Far from an oafish beast blindly in love that Gazelle imagines him to be, Ox is a deeply thoughtful creature, an undeterred optimist, propelled by love and pen. Like an envelope sealed with a kiss, the story is bookended in illustrated endpapers that bring the correspondence full circle.
Were this story told through Ox’s incessant emails to Gazelle, his tweets at her, his constant posting of Gazelle-themed memes, clearly, this story would be much less romantic. It would also be impossible. Ox’s emails would go straight to spam, his social media pleas blocked. Plus, it would be way too depressing to see him bask in Gazelle’s rejections in the sad light of a glowing screen.
It is a hard fact of life knowing that my daughter may never pass a note in class, but I still hold out hope that she will write, and receive, a bonafide letter, to be kept and carried close, folded and unfolded until whole sentences are creased (but not lost — they’ll be memorized, of course), and finally tucked into a favorite page in a favorite book.
This story makes me believe (again) that mail, and persistent goodness, can actually change hearts. This could be the book that our digital natives remember with anachronistic fondness, slip off the shelf, into an oversized envelope, and mail to their sweethearts. Who needs a boombox when you’ve got a hardcover?
Margarash, the coin boogieman, puts a clever, modern twist on a classic folktale storyline
Margarash by Mark Riddle, Tim Miller (Illustrator)
Enchanted Lion Books
2016, 48 pages, 8.8 x 0.5 x 12.1 inches, Hardcover
$14 Buy one on Amazon
Deep down beneath the couch cushions, past the crumbs and pocket lint, lying in wait for loose change, lurks…Margarash! Mark Riddle’s titular character is a boogieman turned buddy in this sweet, silly, and just scary-enough picture book that follows Collin, a young coin collector, into the couch crack netherworld where Margarash lives.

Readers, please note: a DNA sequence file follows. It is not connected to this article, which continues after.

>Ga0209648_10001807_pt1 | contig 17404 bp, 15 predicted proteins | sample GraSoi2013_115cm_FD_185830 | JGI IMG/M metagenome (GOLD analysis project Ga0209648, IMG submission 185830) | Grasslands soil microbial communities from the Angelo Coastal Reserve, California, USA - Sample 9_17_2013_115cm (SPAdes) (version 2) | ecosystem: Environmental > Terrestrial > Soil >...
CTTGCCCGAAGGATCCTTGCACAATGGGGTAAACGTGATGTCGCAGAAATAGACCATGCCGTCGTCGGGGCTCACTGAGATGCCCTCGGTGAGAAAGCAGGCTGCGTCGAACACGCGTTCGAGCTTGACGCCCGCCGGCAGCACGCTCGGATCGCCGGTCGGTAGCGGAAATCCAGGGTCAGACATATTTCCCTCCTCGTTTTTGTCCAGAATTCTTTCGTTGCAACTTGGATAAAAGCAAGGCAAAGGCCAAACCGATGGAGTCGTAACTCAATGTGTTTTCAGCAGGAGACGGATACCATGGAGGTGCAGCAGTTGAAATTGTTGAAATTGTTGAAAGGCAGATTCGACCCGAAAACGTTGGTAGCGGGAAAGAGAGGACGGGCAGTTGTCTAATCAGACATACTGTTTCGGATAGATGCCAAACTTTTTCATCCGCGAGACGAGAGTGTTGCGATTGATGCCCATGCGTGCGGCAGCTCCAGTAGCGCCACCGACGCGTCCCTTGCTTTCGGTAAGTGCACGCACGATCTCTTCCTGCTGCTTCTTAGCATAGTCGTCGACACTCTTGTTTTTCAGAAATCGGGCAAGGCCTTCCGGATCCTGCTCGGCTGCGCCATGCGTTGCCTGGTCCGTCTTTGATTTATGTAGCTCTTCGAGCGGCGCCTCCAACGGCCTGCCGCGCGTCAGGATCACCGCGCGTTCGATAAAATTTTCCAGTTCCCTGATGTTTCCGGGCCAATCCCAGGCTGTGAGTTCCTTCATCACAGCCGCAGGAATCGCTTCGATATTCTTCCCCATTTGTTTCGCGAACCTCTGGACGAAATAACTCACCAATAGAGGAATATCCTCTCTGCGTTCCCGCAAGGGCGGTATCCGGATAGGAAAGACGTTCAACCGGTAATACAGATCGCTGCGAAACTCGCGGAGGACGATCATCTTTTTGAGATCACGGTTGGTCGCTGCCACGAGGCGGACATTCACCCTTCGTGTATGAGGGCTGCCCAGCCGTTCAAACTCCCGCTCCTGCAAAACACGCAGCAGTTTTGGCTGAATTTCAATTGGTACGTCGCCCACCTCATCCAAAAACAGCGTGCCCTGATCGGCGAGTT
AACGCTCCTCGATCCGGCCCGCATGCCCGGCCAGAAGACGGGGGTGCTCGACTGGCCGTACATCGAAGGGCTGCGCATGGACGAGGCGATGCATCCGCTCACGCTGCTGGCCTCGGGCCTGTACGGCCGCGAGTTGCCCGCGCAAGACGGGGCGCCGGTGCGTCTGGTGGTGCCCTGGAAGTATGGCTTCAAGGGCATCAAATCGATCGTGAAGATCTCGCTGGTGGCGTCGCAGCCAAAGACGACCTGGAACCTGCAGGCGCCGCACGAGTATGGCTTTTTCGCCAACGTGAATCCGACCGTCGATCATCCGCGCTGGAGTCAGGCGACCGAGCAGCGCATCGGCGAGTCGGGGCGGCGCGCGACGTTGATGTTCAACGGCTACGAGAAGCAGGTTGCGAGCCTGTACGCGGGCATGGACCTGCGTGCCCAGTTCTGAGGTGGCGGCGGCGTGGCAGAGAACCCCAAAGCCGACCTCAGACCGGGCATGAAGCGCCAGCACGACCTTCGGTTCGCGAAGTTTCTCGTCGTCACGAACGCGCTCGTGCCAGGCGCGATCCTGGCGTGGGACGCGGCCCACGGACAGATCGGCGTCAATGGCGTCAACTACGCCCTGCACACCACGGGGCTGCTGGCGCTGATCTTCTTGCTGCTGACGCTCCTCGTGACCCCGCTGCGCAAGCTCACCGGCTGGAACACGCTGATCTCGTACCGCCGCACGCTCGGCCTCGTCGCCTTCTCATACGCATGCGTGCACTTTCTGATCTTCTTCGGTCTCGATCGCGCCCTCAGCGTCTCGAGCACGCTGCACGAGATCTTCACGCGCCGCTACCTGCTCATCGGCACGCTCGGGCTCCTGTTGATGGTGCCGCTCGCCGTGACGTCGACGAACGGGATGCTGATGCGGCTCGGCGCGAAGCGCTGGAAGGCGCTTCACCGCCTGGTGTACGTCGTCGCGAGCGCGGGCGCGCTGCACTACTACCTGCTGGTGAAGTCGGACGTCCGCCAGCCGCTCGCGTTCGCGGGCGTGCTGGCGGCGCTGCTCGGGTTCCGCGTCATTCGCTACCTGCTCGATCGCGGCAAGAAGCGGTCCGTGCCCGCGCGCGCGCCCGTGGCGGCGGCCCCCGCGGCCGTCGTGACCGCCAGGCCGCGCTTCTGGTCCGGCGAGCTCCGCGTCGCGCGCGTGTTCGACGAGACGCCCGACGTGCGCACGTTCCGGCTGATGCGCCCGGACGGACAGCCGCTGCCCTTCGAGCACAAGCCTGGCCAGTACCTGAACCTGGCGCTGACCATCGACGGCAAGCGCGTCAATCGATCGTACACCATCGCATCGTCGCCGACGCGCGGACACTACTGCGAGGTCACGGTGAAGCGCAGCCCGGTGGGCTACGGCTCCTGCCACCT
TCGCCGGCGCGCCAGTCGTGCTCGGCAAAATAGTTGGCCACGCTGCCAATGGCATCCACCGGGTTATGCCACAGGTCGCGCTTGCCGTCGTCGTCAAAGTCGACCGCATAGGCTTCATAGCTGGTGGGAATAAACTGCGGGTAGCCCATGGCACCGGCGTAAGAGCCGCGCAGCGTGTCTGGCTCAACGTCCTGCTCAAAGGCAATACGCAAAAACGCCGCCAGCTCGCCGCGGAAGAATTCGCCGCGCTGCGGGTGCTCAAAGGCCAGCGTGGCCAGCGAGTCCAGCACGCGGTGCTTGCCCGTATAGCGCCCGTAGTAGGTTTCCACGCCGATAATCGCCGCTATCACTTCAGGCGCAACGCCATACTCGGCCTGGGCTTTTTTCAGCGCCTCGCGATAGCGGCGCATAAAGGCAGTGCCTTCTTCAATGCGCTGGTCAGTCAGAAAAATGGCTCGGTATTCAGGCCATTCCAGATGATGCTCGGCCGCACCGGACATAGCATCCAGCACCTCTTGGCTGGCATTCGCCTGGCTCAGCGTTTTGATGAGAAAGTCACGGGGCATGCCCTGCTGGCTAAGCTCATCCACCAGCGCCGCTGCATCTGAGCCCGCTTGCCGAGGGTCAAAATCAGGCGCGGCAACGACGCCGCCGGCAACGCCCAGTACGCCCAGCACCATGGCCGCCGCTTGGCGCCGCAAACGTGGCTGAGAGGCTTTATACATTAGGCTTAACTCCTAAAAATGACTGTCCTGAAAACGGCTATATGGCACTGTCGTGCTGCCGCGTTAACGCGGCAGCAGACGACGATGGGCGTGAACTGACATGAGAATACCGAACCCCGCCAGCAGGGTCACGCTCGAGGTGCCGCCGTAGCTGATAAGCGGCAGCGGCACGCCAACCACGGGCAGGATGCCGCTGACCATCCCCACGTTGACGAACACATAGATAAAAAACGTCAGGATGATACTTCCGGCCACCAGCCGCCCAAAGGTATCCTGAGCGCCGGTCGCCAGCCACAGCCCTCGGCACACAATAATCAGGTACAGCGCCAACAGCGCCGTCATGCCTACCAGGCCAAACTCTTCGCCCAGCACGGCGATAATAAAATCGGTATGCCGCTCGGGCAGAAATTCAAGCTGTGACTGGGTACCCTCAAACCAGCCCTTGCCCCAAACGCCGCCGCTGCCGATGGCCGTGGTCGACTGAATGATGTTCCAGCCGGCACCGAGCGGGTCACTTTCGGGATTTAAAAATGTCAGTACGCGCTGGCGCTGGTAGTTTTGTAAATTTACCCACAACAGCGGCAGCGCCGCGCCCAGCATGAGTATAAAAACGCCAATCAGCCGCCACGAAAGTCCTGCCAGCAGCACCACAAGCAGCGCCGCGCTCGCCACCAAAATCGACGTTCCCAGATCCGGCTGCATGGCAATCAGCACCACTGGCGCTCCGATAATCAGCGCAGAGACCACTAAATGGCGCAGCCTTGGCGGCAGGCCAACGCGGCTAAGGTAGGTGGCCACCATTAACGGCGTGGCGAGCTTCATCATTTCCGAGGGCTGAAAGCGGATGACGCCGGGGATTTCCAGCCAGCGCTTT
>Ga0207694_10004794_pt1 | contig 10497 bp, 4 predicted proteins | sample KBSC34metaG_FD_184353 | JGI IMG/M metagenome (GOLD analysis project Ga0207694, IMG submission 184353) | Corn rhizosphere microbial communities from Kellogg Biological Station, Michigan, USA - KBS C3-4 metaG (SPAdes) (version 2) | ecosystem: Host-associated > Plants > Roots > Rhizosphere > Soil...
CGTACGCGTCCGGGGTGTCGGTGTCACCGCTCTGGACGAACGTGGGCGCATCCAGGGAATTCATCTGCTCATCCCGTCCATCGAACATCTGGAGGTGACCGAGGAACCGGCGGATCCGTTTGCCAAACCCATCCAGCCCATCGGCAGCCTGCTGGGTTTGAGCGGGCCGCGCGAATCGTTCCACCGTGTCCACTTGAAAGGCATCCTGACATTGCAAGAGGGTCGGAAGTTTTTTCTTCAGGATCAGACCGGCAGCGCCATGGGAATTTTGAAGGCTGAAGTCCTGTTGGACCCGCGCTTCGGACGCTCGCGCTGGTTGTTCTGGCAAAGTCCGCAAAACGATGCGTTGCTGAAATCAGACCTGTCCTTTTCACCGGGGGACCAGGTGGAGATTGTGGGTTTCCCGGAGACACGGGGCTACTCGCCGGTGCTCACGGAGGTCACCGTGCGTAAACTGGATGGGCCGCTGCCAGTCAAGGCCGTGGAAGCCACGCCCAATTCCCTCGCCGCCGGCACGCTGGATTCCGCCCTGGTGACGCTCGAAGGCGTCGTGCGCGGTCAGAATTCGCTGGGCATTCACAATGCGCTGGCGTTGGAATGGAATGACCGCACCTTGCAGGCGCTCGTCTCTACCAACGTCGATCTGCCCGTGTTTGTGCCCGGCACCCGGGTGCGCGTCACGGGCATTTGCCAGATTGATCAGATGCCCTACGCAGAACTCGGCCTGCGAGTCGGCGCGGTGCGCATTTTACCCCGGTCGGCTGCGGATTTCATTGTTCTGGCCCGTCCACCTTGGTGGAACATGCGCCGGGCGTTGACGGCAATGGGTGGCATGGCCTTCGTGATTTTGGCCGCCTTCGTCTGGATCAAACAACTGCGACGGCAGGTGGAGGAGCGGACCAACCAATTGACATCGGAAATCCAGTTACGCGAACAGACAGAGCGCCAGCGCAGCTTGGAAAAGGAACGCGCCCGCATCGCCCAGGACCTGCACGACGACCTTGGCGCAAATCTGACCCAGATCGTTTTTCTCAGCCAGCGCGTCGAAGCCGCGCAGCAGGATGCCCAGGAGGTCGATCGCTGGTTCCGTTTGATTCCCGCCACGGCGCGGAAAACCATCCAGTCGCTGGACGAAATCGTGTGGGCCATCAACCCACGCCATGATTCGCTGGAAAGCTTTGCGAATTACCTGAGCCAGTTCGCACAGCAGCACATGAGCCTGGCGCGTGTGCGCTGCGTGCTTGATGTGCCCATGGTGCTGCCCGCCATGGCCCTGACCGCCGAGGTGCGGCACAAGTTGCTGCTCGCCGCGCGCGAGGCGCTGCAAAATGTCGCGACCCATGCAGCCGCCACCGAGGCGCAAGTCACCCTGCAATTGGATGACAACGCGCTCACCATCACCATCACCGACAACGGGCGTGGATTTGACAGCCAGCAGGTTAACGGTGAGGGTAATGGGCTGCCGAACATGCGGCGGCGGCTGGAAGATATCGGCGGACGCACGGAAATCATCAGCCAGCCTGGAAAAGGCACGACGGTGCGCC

Collin is your average coin-loving kid, the kind who collects, counts, and arranges his coins “by size or shape, country or state, even by smell or taste (which is something you should never do).” The monster, like Collin, hoards coins. When Collin, in his continuous quest to expand his collection, starts infringing on Margarash’s territory, the monster takes him prisoner, chanting a post-capture warning to the boy and to readers: “The coins that fall are for Margarash, / Margarash, Margarash, / The coins that fall are for Margarash, / Leave them where they lie.”
Margarash puts a clever, modern twist on a classic folktale storyline. Tim Miller’s illustrations take the edge off of the more frightening parts of the book and bring subtle beauty and depth to Margarash’s dark world, lit by beams and points of light that fall, like the coins he craves, through the cracks and tears of couches everywhere.
008/365 - Sir Tobias avistando seu camaleão de estimação Tomas que caiu em alto mar, mas que por sorte está boiando não muito distante do navio pois se agarrou em sua própria garrafa de suco de mamão papaia que ele degustava.